@OneLessWheel: No, it’s not for anything specific, although I’d like to do something similar to this thread and ride for a few weeks.
Yes it’s a Hennessey and has both parts. The slings are around the tail end of my T7 as I thought I might need to use them to compress the rest. I didn’t need them in the end, so they’d have been better wrapped round the hub under the hammock.

The people at Aarn really seem to know their stuff. I’m now wondering about a front and back set up to keep the COG in a similar spot. It might be a little sweaty and bulky though. NZ has all the good kit retailers; I wanted to get a macpac, but I’m still deciding if it’s worth it right now. I want a Schlumpf too, so that might eat my next few piles of money.

@Nathan: I’m going to keep it there for a while and see what happens, if I get used to it, and if it breaks spokes. I’ve just got a full time job, so I won’t need it for a while. Actually, it might come off if I commute, we’ll have to see.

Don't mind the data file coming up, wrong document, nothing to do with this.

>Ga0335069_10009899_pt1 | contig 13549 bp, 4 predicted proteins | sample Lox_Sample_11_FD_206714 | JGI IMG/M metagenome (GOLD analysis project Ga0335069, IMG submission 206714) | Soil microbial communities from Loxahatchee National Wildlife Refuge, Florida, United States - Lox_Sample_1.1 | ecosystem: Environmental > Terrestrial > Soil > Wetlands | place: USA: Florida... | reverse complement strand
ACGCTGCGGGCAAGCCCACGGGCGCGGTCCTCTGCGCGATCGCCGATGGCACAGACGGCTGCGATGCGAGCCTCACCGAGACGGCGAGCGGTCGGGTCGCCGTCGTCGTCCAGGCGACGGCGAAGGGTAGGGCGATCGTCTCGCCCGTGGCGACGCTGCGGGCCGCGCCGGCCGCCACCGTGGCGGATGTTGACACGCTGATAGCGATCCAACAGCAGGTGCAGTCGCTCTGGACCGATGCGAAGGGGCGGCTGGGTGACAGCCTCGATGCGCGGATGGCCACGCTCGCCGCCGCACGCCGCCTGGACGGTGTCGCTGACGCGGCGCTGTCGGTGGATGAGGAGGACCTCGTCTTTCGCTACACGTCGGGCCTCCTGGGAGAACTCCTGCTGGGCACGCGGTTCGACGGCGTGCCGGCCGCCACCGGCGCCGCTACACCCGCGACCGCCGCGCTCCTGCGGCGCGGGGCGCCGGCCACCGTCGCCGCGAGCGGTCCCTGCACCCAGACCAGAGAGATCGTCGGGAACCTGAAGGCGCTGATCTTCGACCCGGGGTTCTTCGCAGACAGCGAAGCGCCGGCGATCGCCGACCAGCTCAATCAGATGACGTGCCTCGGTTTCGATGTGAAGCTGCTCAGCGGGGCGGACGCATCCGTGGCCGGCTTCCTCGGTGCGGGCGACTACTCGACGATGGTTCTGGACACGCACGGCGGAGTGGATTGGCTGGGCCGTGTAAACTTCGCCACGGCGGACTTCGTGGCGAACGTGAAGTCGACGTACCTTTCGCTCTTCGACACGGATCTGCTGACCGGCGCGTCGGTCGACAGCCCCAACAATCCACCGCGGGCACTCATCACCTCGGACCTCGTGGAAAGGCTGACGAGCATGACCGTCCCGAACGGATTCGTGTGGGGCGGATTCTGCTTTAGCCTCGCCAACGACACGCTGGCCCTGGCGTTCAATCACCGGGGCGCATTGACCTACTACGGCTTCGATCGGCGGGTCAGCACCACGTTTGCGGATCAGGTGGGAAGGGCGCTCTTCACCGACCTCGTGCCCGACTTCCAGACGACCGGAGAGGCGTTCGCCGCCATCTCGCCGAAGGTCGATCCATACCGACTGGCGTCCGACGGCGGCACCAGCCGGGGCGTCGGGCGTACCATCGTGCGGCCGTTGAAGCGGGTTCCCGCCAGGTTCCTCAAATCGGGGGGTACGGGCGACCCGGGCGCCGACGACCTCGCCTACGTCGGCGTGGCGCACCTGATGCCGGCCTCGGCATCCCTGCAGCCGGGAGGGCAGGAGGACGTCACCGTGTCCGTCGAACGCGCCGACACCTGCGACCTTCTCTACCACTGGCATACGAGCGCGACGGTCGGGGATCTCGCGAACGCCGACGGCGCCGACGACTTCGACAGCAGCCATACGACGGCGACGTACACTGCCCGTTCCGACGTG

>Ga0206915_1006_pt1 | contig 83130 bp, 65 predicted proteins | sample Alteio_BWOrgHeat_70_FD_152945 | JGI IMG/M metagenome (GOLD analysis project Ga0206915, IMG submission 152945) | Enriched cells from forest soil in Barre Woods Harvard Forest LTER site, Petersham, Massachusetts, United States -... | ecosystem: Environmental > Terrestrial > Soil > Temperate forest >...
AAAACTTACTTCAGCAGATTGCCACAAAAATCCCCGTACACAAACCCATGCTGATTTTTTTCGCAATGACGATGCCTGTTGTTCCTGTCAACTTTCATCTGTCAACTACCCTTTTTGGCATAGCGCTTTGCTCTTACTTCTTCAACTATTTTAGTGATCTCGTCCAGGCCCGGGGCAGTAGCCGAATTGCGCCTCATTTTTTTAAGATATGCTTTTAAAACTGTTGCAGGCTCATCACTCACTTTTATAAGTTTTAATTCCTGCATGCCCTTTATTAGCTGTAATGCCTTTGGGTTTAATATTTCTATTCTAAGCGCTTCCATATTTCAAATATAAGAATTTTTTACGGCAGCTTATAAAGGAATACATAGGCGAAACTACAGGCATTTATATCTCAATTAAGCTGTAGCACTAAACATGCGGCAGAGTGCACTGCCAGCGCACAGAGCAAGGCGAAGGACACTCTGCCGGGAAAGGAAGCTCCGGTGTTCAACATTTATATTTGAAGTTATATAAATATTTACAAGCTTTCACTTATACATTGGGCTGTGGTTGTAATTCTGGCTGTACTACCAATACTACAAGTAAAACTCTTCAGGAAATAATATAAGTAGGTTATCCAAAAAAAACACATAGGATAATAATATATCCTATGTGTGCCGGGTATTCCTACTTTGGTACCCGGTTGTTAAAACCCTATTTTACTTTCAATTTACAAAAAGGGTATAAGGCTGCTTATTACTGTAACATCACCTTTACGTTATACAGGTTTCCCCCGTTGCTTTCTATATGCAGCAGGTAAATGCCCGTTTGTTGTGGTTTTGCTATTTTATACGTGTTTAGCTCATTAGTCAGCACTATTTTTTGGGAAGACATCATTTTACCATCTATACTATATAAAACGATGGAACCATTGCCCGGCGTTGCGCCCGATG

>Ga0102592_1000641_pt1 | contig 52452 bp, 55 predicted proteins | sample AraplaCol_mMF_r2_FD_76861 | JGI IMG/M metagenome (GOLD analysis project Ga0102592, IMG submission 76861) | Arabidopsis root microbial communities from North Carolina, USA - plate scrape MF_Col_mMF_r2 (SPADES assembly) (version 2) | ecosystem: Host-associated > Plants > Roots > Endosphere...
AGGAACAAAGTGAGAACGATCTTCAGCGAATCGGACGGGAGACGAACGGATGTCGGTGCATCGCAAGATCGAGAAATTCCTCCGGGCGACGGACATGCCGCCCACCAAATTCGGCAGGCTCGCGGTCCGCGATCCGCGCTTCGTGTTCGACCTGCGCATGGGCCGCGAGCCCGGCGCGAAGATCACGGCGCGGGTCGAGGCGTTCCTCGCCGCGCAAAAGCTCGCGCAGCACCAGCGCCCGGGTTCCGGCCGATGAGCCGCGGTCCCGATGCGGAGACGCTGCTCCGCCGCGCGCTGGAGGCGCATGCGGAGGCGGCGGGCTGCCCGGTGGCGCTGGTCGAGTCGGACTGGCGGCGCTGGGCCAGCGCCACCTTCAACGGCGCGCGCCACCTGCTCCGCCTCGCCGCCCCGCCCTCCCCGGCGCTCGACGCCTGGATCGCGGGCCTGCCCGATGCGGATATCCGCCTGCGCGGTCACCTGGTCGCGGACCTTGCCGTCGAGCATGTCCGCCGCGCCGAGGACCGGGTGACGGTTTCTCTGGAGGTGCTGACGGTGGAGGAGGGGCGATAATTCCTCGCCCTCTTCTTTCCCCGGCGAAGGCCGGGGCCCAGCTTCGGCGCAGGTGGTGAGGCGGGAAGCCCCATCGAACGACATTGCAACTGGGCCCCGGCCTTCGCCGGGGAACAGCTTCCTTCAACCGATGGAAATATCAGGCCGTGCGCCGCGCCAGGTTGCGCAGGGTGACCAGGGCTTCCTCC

I think the cranks are 154s, so it’s not all that small, speaking of which I need to swap those cranks out for something a little shorter.

@CrazyJoe: It was a fun ride, I did it for my last day of freedom (I’m starting full time work tomorrow).
Good luck with the sponsoring.

Is that a psuedo tent ?

LOL, I don’t want to come off as being critical. I looks like you are having a lot of fun and are learning fast.

To avoid an unpleasant night, you might want to try sleeping under that tiny tarp overnight in the rain, in your yard. Pitched like you have it, any rain that comes with a bit of wind, and you will be soaked. It really should be pitched with the windward side on the ground.

I hope this helps you sleep dry.:wink:

If it were a tarp I’d agree with you, but it’s a hammock. Thanks for the input though, I appreciate helpful hints and tips.

Over at hammockforums we’ve been discussing these packs and where to purchase them. Most people are purchasing them from stony creek outfitters in new zealand. Also, we’ve discovered that the prices shown include nz tax which we don’t have to pay since we’re not in nz. It seems that the packs work out to cost around list price SHIPPED! (Oh, btw prices are NZD which are 50 some cents on the USD) for clarification, you can check the link I posted earlier